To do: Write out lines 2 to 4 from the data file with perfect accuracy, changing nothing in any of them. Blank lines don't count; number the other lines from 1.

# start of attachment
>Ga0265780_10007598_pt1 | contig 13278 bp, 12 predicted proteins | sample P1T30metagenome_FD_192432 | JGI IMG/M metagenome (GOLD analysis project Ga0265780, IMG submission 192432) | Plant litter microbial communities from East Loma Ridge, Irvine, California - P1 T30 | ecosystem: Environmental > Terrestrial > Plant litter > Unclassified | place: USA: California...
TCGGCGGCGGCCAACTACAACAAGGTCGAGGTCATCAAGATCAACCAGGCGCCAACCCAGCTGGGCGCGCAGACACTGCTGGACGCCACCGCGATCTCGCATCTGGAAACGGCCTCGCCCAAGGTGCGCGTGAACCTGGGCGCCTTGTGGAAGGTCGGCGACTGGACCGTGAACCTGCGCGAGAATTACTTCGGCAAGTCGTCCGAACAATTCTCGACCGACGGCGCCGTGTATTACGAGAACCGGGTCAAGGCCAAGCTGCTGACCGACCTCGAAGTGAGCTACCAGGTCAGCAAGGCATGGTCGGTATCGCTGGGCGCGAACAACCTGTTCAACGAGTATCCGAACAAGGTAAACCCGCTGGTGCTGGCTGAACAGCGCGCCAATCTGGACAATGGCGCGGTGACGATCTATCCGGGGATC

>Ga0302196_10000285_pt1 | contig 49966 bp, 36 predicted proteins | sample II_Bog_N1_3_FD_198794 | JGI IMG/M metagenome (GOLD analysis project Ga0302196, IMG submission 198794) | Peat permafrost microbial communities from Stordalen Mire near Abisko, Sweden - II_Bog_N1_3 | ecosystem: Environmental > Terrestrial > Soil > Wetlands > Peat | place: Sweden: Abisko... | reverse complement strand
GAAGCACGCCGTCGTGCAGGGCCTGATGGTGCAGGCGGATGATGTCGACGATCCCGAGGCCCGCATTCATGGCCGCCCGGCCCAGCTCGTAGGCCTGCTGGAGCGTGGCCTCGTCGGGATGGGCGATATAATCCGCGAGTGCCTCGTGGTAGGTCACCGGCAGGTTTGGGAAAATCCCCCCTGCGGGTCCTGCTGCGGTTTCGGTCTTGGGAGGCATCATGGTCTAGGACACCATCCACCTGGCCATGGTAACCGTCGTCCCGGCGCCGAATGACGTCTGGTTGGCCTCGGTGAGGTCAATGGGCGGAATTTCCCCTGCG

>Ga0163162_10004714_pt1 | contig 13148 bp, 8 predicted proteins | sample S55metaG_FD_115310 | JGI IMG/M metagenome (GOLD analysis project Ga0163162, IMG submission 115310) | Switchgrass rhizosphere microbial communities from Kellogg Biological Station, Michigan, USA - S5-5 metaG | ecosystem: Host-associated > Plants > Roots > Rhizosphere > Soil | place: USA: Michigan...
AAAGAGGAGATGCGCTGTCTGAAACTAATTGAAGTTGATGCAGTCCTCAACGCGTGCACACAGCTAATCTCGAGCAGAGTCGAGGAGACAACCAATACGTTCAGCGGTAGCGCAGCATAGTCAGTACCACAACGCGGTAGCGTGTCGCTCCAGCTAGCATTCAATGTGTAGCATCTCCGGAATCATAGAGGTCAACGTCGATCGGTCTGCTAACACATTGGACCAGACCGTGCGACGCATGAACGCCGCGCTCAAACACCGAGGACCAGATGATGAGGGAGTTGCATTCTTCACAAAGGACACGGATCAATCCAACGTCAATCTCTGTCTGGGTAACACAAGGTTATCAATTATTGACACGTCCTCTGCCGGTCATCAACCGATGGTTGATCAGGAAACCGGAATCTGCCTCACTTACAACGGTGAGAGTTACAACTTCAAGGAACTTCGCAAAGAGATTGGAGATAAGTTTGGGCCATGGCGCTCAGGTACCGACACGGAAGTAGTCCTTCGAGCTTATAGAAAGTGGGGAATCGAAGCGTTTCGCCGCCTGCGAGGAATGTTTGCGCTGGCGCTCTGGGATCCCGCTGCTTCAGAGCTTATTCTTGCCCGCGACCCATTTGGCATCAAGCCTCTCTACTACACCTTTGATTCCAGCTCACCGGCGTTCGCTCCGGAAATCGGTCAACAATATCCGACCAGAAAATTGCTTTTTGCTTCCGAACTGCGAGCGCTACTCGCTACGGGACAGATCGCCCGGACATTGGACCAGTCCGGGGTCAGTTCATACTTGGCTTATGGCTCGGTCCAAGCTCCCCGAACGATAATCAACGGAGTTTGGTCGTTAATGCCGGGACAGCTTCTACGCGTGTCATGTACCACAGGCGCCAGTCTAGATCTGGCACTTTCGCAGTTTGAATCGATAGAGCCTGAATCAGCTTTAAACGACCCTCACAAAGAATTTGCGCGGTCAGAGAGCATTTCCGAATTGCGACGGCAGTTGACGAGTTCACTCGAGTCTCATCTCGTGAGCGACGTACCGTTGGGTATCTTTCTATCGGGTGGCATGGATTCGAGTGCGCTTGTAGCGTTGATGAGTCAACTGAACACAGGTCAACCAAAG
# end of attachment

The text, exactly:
TCGGCGGCGGCCAACTACAACAAGGTCGAGGTCATCAAGATCAACCAGGCGCCAACCCAGCTGGGCGCGCAGACACTGCTGGACGCCACCGCGATCTCGCATCTGGAAACGGCCTCGCCCAAGGTGCGCGTGAACCTGGGCGCCTTGTGGAAGGTCGGCGACTGGACCGTGAACCTGCGCGAGAATTACTTCGGCAAGTCGTCCGAACAATTCTCGACCGACGGCGCCGTGTATTACGAGAACCGGGTCAAGGCCAAGCTGCTGACCGACCTCGAAGTGAGCTACCAGGTCAGCAAGGCATGGTCGGTATCGCTGGGCGCGAACAACCTGTTCAACGAGTATCCGAACAAGGTAAACCCGCTGGTGCTGGCTGAACAGCGCGCCAATCTGGACAATGGCGCGGTGACGATCTATCCGGGGATC

>Ga0302196_10000285_pt1 | contig 49966 bp, 36 predicted proteins | sample II_Bog_N1_3_FD_198794 | JGI IMG/M metagenome (GOLD analysis project Ga0302196, IMG submission 198794) | Peat permafrost microbial communities from Stordalen Mire near Abisko, Sweden - II_Bog_N1_3 | ecosystem: Environmental > Terrestrial > Soil > Wetlands > Peat | place: Sweden: Abisko... | reverse complement strand
GAAGCACGCCGTCGTGCAGGGCCTGATGGTGCAGGCGGATGATGTCGACGATCCCGAGGCCCGCATTCATGGCCGCCCGGCCCAGCTCGTAGGCCTGCTGGAGCGTGGCCTCGTCGGGATGGGCGATATAATCCGCGAGTGCCTCGTGGTAGGTCACCGGCAGGTTTGGGAAAATCCCCCCTGCGGGTCCTGCTGCGGTTTCGGTCTTGGGAGGCATCATGGTCTAGGACACCATCCACCTGGCCATGGTAACCGTCGTCCCGGCGCCGAATGACGTCTGGTTGGCCTCGGTGAGGTCAATGGGCGGAATTTCCCCTGCG